The Pierce County Commission shut down any opportunity to drill an exploratory borehole near Rugby that would allow researchers to probe any potential for nuclear waste disposal.

On Tuesday, the commission unanimously voted to tell the Energy and Environmental Research Center “thanks but no thanks” for the project, which the EERC wanted to conduct on state-owned land to help the federal Department of Energy determine whether crystalline rock 3 miles deep could be used for storing spent nuclear fuels.

“We want them to know we’re not interested in this project,” said commission chairman Dave Migler, adding the county did not have a drilling application from EERC and wanted to pre-empt any attempt to submit one.

About 300 people attended a public hearing in Rugby Feb. 16, and it was clear from comments made that there was very little support for the project, he said.

“We have no regrets at all,” Migler said of the county’s position.

That leaves the EERC with a partnership in the $35 million federal project and nowhere yet to drill. Associate research director John Harju said the county’s action is consistent with the public meeting and not unexpected.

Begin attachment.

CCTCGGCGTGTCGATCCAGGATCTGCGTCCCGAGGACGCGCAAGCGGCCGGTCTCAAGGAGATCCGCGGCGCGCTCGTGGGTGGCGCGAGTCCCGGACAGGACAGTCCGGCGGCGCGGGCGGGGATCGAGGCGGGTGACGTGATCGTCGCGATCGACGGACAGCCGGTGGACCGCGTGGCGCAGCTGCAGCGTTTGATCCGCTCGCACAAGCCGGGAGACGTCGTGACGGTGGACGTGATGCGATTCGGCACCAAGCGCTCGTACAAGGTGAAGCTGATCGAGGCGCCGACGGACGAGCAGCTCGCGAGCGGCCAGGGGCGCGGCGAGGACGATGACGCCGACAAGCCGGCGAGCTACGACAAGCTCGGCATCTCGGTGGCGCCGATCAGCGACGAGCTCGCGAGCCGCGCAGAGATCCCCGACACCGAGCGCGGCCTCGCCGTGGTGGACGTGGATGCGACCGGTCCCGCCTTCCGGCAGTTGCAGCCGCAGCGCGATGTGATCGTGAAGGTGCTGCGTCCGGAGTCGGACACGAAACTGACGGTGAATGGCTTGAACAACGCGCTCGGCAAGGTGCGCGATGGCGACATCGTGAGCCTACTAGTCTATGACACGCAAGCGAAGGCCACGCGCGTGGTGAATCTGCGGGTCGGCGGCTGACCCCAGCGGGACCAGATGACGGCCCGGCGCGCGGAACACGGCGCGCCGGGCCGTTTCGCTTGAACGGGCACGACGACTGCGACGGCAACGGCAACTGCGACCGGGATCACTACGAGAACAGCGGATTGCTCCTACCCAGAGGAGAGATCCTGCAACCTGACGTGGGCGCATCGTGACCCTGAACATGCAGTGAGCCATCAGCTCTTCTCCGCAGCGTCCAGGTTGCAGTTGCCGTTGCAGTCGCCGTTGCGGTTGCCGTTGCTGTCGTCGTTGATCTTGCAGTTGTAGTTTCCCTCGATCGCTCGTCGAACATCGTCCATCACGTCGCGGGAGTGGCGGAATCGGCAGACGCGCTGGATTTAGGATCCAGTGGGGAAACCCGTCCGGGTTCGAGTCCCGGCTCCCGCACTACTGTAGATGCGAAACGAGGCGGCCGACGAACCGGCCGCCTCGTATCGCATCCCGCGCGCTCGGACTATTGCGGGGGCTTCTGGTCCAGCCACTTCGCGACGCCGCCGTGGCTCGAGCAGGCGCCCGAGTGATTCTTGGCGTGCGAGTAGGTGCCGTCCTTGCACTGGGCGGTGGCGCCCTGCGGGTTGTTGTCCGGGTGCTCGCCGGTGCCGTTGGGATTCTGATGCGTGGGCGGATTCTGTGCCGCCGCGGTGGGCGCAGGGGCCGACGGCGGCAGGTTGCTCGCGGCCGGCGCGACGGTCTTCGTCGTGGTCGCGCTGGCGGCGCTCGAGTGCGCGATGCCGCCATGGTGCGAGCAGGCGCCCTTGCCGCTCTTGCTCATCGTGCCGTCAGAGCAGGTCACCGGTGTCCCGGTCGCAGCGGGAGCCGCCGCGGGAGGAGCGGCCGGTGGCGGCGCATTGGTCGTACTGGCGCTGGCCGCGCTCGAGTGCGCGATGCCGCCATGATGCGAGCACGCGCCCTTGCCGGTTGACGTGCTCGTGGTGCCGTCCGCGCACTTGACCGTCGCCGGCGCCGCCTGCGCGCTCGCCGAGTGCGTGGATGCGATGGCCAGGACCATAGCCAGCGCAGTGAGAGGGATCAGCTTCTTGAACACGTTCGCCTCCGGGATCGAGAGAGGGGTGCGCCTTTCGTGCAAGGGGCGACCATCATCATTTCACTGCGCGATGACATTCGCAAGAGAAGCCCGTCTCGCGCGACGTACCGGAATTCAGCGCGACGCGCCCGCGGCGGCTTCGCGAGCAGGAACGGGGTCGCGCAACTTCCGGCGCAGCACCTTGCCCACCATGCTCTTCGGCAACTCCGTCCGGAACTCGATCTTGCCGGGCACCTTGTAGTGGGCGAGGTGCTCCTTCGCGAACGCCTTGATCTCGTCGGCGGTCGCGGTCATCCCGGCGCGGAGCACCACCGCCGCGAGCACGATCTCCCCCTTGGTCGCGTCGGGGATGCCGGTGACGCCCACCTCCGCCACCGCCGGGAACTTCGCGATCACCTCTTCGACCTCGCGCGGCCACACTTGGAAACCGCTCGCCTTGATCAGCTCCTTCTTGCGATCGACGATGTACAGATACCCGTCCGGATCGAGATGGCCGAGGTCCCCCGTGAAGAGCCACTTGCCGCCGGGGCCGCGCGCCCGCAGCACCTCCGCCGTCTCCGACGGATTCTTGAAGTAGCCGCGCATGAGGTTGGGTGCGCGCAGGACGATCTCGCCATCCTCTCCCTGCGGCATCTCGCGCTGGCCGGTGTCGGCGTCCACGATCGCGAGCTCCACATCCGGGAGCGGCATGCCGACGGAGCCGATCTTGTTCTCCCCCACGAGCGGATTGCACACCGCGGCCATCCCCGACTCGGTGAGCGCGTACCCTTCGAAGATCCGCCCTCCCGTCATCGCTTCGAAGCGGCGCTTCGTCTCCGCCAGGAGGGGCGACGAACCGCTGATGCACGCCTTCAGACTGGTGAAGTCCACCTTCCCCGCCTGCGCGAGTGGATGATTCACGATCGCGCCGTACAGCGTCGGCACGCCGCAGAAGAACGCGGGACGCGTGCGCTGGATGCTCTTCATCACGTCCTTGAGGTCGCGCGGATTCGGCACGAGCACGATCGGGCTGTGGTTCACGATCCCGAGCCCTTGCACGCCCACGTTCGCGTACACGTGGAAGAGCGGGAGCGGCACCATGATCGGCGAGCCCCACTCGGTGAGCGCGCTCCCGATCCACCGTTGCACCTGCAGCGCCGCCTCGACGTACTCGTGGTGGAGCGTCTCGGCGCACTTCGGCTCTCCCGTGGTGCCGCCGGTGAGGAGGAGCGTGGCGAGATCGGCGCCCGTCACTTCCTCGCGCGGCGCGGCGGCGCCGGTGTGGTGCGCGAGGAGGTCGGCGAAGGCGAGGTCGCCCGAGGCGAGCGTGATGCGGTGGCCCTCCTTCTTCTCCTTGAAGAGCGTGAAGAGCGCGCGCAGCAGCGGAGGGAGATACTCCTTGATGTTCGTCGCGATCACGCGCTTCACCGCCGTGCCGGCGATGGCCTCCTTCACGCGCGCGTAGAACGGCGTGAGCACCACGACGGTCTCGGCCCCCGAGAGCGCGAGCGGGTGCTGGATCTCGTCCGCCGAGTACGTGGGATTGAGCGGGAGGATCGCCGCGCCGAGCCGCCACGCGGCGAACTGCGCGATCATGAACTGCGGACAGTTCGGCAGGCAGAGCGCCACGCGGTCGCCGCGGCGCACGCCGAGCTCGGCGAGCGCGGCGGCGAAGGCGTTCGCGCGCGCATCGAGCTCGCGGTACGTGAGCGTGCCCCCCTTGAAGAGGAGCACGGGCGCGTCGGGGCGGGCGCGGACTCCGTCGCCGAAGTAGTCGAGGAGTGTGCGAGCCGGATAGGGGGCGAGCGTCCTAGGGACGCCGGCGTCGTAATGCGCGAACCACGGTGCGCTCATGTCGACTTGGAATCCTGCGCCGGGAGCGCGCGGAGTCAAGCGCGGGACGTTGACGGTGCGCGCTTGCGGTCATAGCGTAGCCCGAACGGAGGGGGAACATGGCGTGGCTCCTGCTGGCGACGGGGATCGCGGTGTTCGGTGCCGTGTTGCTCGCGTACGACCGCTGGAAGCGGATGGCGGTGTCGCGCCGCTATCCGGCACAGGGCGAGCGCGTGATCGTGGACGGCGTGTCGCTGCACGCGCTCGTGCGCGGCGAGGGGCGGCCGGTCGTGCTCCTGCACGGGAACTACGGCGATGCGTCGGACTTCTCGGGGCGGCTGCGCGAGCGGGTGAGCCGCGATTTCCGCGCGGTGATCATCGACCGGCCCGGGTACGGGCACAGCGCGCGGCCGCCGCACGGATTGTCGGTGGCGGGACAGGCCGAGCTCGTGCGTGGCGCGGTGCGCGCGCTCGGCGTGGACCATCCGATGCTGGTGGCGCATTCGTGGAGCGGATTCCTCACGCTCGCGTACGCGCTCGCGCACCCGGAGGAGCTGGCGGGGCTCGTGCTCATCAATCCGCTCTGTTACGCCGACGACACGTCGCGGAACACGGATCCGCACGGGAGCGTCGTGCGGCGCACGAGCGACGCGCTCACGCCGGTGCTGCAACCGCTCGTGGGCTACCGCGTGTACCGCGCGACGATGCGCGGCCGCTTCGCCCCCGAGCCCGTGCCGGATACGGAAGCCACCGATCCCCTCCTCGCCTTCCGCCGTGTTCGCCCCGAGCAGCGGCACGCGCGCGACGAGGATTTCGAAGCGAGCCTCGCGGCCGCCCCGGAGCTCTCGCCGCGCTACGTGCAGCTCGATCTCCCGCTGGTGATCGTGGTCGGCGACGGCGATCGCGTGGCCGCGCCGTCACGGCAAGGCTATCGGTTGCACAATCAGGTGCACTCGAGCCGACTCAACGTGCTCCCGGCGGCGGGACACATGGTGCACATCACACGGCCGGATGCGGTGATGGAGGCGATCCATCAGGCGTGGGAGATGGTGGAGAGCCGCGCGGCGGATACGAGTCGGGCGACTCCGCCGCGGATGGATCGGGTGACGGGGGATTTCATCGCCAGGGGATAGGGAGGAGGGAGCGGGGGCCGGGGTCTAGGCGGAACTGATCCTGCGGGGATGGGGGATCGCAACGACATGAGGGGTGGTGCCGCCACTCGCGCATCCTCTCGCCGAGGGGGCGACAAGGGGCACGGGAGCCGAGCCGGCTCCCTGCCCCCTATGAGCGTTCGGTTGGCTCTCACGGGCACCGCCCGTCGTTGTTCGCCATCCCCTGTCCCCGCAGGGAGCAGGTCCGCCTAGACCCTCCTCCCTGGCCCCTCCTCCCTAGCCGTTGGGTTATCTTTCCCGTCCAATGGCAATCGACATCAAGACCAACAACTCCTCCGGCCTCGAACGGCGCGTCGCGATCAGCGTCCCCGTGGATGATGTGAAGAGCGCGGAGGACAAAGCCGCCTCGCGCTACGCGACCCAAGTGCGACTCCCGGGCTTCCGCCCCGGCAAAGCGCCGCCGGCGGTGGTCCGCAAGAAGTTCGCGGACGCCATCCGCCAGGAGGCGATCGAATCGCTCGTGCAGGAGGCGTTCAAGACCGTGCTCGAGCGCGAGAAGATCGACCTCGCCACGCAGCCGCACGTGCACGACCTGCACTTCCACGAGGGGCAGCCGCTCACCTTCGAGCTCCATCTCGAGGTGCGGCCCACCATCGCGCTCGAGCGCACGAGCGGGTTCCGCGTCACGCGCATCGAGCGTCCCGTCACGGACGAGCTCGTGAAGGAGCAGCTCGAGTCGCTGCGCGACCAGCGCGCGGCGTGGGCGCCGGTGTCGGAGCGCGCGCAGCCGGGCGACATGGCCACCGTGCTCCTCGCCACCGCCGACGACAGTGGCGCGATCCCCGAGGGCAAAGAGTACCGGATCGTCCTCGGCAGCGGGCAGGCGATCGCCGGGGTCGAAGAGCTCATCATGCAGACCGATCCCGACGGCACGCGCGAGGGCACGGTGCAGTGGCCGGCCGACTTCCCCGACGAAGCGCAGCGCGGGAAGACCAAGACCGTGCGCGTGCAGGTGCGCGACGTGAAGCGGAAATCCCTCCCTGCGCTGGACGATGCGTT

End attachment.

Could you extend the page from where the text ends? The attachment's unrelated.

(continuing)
“A lot of people couldn’t believe that it was about science and technology. I know it is, but I fully respect their self-determination,” said Harju, adding that the EERC, the DOE and project lead Battelle Memorial Institute will keep talking and figure out what’s next.

Migler said people in the county understand the research aspect of the project, but remain worried that nuclear disposal could happen in the future, despite reassurances from EERC, DOE and Battelle to the contrary.

“It didn’t leave our mind that it sure could happen, maybe not in my lifetime, but in the life of my grandchildren and great-grandchild. We just don’t want it,” Migler said.

Harju said the partners will keep looking for options.

“It’s too soon to say whether we will or will not look in North Dakota. It’s not about the location, but the similar conditions of crystalline rock, which exists in much of the United States and much of the world,” Harju said.

The DOE wants to study at the rock to determine if it is stable and sequestered enough for long-term storage of spent nuclear waste capsules.

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